AG nominee Sessions faces committee vote amid travel ban turmoil
Sessions’ appointment was controversial to begin with, plagued with accusations of racism from the 1980s that cost him the post of a federal judge. It became even more so following Trump’s executive order imposing a temporary entry ban on nationals of seven Muslim-majority countries.
On Monday, Trump dismissed acting attorney general Sally Yates, who was appointed by the Obama administration – when she refused to enforce the order.
White House spokesman Sean Spicer called Yates’ refusal to obey a legal order “bewildering as well as defiant.” He rejected insinuations from reporters that her dismissal was “chilling” on Trump’s Cabinet members. Their job is to implement the president’s agenda, he said. “If they don’t like it, they shouldn’t take the job.”
Democrats on the committee spent much of their time praising Yates and holding her up in contrast to Sessions.
“No Cabinet member has a greater impact on day-to-day lives of Americans than the attorney general,” said Richard Blumenthal (D-Connecticut). “This job requires a singular level of integrity and a nonpartisan devotion to the rule of law.”
Senator Chris Coons (D-Delaware) called Sessions’ record and positions on torture, civil liberties, immigration, and criminal justice reform “deeply concerning.” He even read excerpts from the letter by Martin Luther King Jr.’s widow Coretta, which was brought up in 1986 to torpedo Sessions’ nomination for federal judgeship. It was not entered into congressional record on that occasion, and it was unclear whether it would be now.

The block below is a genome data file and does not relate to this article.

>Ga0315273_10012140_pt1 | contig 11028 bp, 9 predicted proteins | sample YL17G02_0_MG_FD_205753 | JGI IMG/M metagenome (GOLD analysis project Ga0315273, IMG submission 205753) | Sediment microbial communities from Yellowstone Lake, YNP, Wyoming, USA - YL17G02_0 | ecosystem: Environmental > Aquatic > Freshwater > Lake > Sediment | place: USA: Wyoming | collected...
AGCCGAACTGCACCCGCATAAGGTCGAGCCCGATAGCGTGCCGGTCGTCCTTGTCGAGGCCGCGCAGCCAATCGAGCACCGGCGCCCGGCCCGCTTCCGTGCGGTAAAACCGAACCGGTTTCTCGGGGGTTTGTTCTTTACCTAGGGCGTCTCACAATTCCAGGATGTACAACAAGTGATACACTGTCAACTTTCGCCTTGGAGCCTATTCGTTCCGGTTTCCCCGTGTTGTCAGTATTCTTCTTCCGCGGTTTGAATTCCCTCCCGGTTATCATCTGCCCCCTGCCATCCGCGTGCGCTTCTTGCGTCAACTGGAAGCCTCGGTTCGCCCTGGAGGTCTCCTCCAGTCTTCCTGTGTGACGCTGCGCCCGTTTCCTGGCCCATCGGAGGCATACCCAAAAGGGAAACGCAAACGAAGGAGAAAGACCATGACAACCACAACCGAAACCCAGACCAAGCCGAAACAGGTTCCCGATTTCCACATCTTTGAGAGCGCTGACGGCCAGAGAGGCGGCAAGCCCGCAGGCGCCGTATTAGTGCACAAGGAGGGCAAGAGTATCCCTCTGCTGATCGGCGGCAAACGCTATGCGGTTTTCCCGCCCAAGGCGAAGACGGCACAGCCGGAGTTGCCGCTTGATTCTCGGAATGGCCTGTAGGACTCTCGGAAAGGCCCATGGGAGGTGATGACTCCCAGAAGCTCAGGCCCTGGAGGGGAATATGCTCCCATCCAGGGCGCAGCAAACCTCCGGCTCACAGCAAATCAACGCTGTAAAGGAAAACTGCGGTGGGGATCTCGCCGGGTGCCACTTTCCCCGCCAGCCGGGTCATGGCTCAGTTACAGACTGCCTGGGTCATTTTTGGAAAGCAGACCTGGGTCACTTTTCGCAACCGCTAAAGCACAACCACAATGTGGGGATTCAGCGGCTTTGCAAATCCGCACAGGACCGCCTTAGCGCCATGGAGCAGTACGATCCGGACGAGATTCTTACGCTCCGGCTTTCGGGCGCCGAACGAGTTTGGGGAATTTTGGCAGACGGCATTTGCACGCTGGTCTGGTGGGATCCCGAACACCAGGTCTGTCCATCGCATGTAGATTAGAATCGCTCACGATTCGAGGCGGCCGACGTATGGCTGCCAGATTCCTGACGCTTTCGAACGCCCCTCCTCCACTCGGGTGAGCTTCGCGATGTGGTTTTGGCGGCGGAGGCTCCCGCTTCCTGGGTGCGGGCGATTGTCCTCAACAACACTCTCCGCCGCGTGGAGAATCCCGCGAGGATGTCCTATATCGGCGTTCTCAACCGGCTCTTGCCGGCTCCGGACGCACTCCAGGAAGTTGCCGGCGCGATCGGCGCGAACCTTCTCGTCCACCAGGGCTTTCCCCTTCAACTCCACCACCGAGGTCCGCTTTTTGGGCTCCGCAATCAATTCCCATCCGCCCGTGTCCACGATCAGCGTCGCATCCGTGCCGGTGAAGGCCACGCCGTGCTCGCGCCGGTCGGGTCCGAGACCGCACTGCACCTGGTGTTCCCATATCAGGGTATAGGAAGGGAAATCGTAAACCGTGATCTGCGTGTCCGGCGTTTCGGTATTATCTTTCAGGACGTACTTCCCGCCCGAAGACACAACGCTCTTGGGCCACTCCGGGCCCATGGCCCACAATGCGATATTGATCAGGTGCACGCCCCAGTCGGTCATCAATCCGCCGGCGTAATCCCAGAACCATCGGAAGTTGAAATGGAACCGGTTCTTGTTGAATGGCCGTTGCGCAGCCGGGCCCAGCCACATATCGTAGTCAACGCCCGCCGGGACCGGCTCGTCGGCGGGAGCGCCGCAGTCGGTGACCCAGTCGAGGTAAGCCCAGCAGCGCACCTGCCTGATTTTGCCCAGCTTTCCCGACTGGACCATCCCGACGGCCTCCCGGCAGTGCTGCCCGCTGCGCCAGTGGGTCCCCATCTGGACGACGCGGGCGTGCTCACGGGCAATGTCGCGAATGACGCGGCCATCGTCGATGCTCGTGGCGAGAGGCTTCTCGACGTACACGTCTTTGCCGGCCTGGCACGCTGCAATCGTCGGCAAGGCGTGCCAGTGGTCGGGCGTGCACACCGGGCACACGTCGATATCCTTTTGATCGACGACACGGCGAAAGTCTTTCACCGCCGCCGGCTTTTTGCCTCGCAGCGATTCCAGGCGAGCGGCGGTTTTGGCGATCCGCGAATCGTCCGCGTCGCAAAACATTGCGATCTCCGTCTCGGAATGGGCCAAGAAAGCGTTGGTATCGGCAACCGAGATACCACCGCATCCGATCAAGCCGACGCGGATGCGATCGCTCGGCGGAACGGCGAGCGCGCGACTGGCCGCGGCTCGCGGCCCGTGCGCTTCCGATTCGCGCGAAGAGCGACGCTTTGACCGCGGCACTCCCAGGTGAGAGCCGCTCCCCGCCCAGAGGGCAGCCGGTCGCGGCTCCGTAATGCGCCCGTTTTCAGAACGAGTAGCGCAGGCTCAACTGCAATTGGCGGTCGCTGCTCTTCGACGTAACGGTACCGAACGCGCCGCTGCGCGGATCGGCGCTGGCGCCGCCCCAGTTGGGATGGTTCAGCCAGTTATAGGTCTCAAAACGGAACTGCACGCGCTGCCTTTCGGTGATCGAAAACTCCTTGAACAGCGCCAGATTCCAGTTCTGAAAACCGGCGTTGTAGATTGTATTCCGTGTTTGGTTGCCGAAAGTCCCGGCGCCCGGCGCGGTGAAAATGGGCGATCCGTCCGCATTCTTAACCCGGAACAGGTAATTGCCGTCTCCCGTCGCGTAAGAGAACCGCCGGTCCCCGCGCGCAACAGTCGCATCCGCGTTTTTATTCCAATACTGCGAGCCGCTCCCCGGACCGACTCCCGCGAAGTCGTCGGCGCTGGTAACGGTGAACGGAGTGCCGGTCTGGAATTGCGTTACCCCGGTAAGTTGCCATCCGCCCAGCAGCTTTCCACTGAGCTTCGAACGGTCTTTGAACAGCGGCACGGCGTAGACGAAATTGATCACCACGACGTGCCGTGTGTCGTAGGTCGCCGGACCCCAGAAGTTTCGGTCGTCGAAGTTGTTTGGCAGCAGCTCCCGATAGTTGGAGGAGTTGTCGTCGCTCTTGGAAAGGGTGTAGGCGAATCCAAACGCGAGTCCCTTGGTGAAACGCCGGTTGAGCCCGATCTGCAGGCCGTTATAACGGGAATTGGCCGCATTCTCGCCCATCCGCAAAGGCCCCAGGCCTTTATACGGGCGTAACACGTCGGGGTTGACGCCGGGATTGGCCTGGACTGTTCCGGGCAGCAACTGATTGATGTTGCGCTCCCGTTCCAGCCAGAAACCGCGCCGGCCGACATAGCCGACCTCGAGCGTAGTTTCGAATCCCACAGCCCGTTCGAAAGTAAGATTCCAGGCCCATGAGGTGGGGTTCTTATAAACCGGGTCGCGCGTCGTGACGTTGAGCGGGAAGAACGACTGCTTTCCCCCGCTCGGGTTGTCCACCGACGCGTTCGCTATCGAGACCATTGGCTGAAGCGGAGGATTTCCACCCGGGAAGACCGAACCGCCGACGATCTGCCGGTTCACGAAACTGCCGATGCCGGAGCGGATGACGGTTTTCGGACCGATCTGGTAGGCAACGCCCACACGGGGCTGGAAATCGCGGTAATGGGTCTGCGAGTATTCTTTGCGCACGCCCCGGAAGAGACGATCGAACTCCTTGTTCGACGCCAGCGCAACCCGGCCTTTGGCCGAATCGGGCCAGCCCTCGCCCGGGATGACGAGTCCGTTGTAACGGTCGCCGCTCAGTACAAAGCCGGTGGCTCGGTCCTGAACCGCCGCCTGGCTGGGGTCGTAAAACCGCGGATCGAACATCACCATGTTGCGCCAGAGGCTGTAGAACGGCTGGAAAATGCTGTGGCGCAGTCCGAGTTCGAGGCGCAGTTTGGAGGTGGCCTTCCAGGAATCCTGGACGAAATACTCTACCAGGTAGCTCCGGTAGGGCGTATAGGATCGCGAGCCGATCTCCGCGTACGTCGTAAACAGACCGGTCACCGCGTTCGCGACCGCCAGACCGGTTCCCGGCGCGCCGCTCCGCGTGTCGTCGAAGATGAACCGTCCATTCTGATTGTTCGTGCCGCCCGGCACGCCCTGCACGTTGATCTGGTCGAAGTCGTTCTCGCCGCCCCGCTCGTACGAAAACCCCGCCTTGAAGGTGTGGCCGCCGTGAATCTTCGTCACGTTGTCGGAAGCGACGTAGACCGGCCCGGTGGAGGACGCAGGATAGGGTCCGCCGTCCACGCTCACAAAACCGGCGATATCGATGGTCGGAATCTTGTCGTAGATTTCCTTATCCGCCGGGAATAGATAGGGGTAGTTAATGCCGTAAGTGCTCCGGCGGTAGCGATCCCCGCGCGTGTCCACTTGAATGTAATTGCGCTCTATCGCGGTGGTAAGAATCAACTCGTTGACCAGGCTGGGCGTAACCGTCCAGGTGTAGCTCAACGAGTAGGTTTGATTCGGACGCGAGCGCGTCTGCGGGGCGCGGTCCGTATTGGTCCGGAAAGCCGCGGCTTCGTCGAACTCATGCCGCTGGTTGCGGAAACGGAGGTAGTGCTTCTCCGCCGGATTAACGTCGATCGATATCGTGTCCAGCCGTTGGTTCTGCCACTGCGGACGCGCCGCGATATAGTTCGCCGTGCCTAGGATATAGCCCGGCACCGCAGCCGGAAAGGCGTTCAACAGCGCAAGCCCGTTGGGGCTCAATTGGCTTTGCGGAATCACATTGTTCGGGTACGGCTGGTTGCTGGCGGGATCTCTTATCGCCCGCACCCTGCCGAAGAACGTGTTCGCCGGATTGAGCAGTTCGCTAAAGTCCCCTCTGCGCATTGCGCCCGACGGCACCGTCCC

“I hope our Democratic colleagues they get past their anger and accept the verdict of the American people” that got Trump elected, said Senate Majority Whip John Cornyn (R-Texas), urging Democrats to come to terms with the new administration.
Senator Jeff Flake (R-Arizona) kept it short, saying Sessions “is qualified and he is a good man.”
Though a vocal critic of President Trump, Senator Lindsey Graham (R-South Carolina) voiced his support for Sessions as attorney general. He was interrupted by a protester, who was removed of the chamber.
After more than three hours into the hearing, at 12:45pm, Chairman Chuck Grassley (R-Iowa) noticed there wasn’t a quorum and instructed the senators to attend the floor vote for Elaine Chao’s nomination to head the Department of Transportation.
It was the second time in half an hour that fewer than six senators were present at the hearing; the first lack of quorum was noted at 12:15, just as Coons started speaking.
“If people in the majority don’t know the importance of this meeting, then how can we expect the minority to?” Grassley grumbled.
The meeting adjourned at 2pm local time, after lengthy speeches by Senators Mazie Hirono (D-Hawaii) and Ted Cruz (R-Texas).
With the Democrats invoking the two-hour rule to run out the clock, Grassley scheduled the continuation for Wednesday at 10:30am, with a vote possibly coming after another 45 minutes of debate claimed by Senators Sheldon Whitehouse (D-Rhode Island) and Al Franken (D-Minnesota).